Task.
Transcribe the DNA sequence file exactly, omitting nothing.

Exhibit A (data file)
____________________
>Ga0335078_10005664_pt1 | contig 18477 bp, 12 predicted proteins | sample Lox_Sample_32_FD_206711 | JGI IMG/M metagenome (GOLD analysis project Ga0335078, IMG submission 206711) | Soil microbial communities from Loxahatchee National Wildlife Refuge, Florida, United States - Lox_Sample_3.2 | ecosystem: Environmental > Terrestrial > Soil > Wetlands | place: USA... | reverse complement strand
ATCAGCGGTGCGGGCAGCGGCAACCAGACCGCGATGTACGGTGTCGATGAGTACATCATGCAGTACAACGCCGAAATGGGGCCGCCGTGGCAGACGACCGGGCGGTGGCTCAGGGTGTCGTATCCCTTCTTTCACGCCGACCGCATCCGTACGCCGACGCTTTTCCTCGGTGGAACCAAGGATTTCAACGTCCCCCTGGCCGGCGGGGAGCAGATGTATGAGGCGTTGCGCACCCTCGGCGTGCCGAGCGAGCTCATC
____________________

>Ga0335078_10005664_pt1 | contig 18477 bp, 12 predicted proteins | sample Lox_Sample_32_FD_206711 | JGI IMG/M metagenome (GOLD analysis project Ga0335078, IMG submission 206711) | Soil microbial communities from Loxahatchee National Wildlife Refuge, Florida, United States - Lox_Sample_3.2 | ecosystem: Environmental > Terrestrial > Soil > Wetlands | place: USA... | reverse complement strand
ATCAGCGGTGCGGGCAGCGGCAACCAGACCGCGATGTACGGTGTCGATGAGTACATCATGCAGTACAACGCCGAAATGGGGCCGCCGTGGCAGACGACCGGGCGGTGGCTCAGGGTGTCGTATCCCTTCTTTCACGCCGACCGCATCCGTACGCCGACGCTTTTCCTCGGTGGAACCAAGGATTTCAACGTCCCCCTGGCCGGCGGGGAGCAGATGTATGAGGCGTTGCGCACCCTCGGCGTGCCGAGCGAGCTCATC